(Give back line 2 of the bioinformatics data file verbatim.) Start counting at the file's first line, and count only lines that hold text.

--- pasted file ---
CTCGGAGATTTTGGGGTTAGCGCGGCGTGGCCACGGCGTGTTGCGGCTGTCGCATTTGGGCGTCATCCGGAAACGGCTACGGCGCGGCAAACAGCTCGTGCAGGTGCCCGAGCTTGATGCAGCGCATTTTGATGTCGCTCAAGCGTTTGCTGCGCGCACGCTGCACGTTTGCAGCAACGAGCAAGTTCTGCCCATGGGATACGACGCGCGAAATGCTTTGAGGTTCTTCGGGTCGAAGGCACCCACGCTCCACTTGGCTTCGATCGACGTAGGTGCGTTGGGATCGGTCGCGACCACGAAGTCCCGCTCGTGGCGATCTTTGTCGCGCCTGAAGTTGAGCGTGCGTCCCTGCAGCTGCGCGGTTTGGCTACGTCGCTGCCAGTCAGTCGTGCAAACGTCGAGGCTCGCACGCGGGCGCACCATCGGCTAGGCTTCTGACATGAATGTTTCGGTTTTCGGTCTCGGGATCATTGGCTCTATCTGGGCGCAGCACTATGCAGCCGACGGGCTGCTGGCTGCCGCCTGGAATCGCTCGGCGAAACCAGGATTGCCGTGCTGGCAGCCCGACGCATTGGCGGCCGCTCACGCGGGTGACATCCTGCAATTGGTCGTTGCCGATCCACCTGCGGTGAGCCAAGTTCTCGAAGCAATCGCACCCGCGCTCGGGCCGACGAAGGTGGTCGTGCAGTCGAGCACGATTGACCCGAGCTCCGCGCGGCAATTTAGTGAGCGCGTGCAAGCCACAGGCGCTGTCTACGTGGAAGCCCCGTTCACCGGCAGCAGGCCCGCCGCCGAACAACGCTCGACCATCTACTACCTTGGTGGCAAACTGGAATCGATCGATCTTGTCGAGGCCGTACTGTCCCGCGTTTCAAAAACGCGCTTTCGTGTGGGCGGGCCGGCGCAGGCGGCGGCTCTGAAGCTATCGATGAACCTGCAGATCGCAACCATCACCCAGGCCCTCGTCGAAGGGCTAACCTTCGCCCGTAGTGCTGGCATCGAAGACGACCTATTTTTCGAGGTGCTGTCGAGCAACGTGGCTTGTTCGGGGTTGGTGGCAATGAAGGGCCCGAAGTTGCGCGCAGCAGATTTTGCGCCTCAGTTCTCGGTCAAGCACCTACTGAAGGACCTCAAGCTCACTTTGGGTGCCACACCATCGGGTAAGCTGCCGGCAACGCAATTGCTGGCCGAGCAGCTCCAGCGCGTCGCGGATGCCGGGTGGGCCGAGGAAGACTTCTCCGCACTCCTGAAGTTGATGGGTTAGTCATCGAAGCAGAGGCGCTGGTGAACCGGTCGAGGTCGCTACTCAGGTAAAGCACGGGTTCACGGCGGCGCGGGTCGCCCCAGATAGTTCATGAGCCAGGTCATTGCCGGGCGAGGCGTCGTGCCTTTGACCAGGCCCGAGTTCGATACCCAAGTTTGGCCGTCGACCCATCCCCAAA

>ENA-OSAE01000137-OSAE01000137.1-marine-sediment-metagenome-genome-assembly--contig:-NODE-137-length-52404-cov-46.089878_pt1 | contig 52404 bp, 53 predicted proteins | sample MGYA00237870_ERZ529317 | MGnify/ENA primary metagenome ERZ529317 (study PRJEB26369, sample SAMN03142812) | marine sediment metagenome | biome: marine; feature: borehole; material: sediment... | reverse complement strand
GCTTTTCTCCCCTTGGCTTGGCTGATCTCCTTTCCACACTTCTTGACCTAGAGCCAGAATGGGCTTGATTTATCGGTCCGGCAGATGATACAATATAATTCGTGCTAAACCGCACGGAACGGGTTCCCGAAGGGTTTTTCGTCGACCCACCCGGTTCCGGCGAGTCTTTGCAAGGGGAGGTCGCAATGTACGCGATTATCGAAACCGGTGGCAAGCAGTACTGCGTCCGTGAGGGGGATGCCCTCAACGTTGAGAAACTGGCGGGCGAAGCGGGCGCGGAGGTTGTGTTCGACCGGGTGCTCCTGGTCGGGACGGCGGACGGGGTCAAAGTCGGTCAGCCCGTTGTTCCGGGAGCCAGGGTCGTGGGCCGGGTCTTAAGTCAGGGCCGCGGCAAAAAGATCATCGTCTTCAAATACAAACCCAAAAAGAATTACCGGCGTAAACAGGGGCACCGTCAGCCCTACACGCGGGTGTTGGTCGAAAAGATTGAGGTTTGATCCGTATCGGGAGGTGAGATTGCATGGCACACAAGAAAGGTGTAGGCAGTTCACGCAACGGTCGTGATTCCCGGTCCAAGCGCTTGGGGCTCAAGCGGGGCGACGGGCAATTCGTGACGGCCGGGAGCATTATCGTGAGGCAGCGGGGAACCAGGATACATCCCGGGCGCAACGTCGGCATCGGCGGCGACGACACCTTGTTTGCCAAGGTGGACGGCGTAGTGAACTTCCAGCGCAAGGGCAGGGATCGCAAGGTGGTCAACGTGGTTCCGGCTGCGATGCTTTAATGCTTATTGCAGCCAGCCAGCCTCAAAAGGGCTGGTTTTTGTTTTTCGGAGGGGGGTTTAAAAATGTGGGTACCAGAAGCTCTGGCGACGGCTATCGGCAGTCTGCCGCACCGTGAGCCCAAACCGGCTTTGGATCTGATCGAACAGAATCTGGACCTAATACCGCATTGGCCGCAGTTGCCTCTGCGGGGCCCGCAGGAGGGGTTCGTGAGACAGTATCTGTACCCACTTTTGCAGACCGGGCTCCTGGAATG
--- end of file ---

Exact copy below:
>ENA-OSAE01000137-OSAE01000137.1-marine-sediment-metagenome-genome-assembly--contig:-NODE-137-length-52404-cov-46.089878_pt1 | contig 52404 bp, 53 predicted proteins | sample MGYA00237870_ERZ529317 | MGnify/ENA primary metagenome ERZ529317 (study PRJEB26369, sample SAMN03142812) | marine sediment metagenome | biome: marine; feature: borehole; material: sediment... | reverse complement strand